Calling 700 For a Wife

I’ve just emerged from a 15 hour Lord of the Rings DVD daze so my eyes are having some difficulty trying to differentiate between fantasy and reality, which is why I was taken aback from this little news report.

A strange venture has started recently over the phone that offers customers an opportunity to call a 700 number and talk to an operator who might find them a match, provided they stay on hold long enough.

The purveyors of this new 700 service are spreading their advertisements over the Internet, via SMS messages and in brochures distributed in coffee shops and cybercafes. Their main target: Young Saudi men. The service is trying to legitimize this operation by claiming it is sanctioned by Shariah. But the motives for the service appear to be less than pure.

Callers must first wait through verses from the Holy Qurâ??an and a recorded message about the matchmaking program that lasts more than five minutes before speaking to a â??sheikhâ? â?? if theyâ??re fortunate enough not to be put on hold again listening to another recording informing them that the â??sheikhâ? is busy with another wife-seeking customer.

By now the main motive of this venture should be apparent: While on hold, customers are shelling out SR10 a minute.

For callers foolish enough to wait, they are met with an application form they must fill out over the phone that asks for name, age, gender, nationality, race, tribal affiliation, salary range, height, weight and other questions aimed at milking the forlorn customer out of more money.

The service also asks the customer to describe what kind of wife he is seeking, her ideal location, and whether he wants a â??misyarâ? or normal marriage. The costly phone call ends by giving the caller a secret number to track his application, and the service asks for contact information to verify the customerâ??s sincerity in his attempt to find a spouse.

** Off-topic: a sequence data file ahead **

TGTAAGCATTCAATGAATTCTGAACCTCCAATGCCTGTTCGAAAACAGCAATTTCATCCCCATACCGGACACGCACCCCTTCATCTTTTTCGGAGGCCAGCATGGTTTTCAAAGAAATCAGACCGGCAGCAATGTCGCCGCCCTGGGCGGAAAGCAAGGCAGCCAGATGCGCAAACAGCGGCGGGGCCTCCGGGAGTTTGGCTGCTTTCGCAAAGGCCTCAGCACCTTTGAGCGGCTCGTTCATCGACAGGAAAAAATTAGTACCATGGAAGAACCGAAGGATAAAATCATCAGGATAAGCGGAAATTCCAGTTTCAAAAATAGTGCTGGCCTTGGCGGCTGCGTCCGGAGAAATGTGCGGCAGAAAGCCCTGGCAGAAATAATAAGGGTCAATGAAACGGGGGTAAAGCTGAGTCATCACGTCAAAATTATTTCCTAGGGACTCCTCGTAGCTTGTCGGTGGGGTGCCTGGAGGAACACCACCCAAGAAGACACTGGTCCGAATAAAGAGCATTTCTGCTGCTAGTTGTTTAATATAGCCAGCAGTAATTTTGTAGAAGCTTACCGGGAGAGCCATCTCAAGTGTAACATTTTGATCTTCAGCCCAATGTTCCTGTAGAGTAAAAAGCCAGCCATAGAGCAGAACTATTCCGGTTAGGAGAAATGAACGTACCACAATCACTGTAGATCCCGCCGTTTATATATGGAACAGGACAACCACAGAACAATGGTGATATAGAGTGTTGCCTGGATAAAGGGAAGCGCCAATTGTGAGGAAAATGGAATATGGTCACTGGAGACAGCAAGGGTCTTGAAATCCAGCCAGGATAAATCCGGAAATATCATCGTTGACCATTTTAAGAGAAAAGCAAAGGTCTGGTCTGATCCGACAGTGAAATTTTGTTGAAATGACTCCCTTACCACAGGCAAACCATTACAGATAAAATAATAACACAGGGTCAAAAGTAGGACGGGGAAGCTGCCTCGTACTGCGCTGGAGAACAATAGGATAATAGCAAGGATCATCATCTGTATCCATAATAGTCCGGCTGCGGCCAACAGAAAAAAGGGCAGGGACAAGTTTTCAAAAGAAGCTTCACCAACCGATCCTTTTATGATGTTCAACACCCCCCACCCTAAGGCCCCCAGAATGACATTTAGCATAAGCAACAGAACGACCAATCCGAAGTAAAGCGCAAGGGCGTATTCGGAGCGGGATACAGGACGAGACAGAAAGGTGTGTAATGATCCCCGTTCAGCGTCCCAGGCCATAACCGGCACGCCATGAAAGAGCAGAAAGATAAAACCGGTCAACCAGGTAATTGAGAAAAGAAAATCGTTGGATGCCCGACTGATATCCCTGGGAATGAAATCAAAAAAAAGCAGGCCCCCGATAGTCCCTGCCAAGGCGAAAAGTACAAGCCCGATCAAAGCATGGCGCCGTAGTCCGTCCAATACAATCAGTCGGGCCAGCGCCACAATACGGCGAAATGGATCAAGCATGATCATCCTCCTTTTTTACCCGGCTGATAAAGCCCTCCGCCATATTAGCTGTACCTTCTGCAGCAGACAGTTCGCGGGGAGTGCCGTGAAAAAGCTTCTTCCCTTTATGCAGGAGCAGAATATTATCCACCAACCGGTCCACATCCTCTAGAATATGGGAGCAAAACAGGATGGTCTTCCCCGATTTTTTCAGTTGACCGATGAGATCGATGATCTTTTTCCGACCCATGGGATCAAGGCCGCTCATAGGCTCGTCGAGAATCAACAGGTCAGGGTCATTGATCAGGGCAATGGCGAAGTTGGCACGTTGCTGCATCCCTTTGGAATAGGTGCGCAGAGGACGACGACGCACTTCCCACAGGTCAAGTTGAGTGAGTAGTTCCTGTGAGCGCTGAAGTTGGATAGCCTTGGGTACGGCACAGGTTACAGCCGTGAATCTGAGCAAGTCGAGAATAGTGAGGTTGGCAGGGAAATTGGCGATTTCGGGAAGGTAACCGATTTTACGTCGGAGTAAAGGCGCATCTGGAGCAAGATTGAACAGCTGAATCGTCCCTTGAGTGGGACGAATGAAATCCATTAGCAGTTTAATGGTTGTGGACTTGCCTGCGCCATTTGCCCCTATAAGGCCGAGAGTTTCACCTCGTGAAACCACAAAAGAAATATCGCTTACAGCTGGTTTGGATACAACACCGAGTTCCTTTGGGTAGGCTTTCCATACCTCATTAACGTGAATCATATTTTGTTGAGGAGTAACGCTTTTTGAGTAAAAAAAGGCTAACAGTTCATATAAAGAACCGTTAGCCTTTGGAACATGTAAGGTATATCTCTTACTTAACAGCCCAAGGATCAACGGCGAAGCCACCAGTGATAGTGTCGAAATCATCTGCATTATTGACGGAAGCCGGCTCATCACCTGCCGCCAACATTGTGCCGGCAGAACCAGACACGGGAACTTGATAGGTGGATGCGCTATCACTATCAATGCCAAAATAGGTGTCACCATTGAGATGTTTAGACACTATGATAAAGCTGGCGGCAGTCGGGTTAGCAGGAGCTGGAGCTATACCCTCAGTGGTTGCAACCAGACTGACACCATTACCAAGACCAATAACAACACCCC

Predictably, the service has faced criticism. Complaints by citizens have been filed to the Saudi Telecom Co. (STC) calling for a stop to this scam. STC officials have said that they only provide the technology and that it is up to telecommunications regulators to authorize or deny such ventures.

So, whatâ??s the alternative?

There are not-for-profit matchmaking charity organizations sanctioned by the Ministry of Justice that are designed specifically for this type of service â?? free of charge.

â??I know that marriage arrangement is something that people do for free. There are many websites available online that arrange for marriage for free,â? said Musleh Al-Shamari, a Saudi citizen. â??This service is a scam because any number that starts with 700 is a scam. It is very strange that I hear of a 700 number that offers marriage for people. It should be stopped and people should not fall victim to it.â? [article]

Well on Friday I saw this sign posted on the street in Toronto and after reading this I’ve come to the conclusion that it must be a good thing that both the eastern and western civilization are finally coming together on different ends of the spectrum in order to destroy the sanctity of marriage.